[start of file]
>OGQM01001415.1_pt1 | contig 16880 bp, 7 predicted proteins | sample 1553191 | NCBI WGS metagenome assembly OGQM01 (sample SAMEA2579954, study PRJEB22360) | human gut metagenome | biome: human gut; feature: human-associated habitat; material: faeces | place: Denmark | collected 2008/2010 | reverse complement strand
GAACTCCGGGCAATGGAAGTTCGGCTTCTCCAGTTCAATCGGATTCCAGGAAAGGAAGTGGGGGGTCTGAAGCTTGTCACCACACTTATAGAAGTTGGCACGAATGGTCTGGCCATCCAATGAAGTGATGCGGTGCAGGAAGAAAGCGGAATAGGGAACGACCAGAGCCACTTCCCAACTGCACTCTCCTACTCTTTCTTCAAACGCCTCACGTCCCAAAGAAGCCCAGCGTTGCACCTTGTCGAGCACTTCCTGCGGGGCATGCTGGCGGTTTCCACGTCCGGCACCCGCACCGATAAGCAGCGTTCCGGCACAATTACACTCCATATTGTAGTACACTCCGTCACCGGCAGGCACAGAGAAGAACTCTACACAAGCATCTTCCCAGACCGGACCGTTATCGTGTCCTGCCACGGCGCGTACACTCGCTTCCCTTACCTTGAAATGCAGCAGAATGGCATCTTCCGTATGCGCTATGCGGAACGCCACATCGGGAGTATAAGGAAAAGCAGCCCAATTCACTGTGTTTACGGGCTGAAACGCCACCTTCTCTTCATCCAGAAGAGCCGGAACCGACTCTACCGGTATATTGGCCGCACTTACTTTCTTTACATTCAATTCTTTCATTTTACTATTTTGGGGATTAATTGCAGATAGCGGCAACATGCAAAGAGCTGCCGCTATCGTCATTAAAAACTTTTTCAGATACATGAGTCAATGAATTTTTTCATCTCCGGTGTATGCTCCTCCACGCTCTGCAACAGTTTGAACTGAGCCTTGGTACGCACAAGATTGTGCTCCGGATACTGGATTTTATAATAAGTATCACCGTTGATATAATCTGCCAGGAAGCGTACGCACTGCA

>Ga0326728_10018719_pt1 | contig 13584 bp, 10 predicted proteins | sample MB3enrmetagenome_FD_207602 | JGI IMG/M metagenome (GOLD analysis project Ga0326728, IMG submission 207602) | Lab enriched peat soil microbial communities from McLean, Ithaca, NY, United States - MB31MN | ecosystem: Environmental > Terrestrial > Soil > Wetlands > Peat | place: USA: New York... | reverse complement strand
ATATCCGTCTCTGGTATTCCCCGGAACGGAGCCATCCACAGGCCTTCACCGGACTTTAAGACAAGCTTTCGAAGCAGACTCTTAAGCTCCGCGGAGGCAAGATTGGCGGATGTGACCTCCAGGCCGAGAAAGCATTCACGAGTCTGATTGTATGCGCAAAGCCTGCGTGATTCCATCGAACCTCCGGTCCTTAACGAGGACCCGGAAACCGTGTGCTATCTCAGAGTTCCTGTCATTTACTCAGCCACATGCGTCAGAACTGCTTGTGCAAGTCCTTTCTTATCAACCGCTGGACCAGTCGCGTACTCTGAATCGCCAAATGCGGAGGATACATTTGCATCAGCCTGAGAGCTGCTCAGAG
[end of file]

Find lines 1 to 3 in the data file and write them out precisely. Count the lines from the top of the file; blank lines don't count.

>OGQM01001415.1_pt1 | contig 16880 bp, 7 predicted proteins | sample 1553191 | NCBI WGS metagenome assembly OGQM01 (sample SAMEA2579954, study PRJEB22360) | human gut metagenome | biome: human gut; feature: human-associated habitat; material: faeces | place: Denmark | collected 2008/2010 | reverse complement strand
GAACTCCGGGCAATGGAAGTTCGGCTTCTCCAGTTCAATCGGATTCCAGGAAAGGAAGTGGGGGGTCTGAAGCTTGTCACCACACTTATAGAAGTTGGCACGAATGGTCTGGCCATCCAATGAAGTGATGCGGTGCAGGAAGAAAGCGGAATAGGGAACGACCAGAGCCACTTCCCAACTGCACTCTCCTACTCTTTCTTCAAACGCCTCACGTCCCAAAGAAGCCCAGCGTTGCACCTTGTCGAGCACTTCCTGCGGGGCATGCTGGCGGTTTCCACGTCCGGCACCCGCACCGATAAGCAGCGTTCCGGCACAATTACACTCCATATTGTAGTACACTCCGTCACCGGCAGGCACAGAGAAGAACTCTACACAAGCATCTTCCCAGACCGGACCGTTATCGTGTCCTGCCACGGCGCGTACACTCGCTTCCCTTACCTTGAAATGCAGCAGAATGGCATCTTCCGTATGCGCTATGCGGAACGCCACATCGGGAGTATAAGGAAAAGCAGCCCAATTCACTGTGTTTACGGGCTGAAACGCCACCTTCTCTTCATCCAGAAGAGCCGGAACCGACTCTACCGGTATATTGGCCGCACTTACTTTCTTTACATTCAATTCTTTCATTTTACTATTTTGGGGATTAATTGCAGATAGCGGCAACATGCAAAGAGCTGCCGCTATCGTCATTAAAAACTTTTTCAGATACATGAGTCAATGAATTTTTTCATCTCCGGTGTATGCTCCTCCACGCTCTGCAACAGTTTGAACTGAGCCTTGGTACGCACAAGATTGTGCTCCGGATACTGGATTTTATAATAAGTATCACCGTTGATATAATCTGCCAGGAAGCGTACGCACTGCA

>Ga0326728_10018719_pt1 | contig 13584 bp, 10 predicted proteins | sample MB3enrmetagenome_FD_207602 | JGI IMG/M metagenome (GOLD analysis project Ga0326728, IMG submission 207602) | Lab enriched peat soil microbial communities from McLean, Ithaca, NY, United States - MB31MN | ecosystem: Environmental > Terrestrial > Soil > Wetlands > Peat | place: USA: New York... | reverse complement strand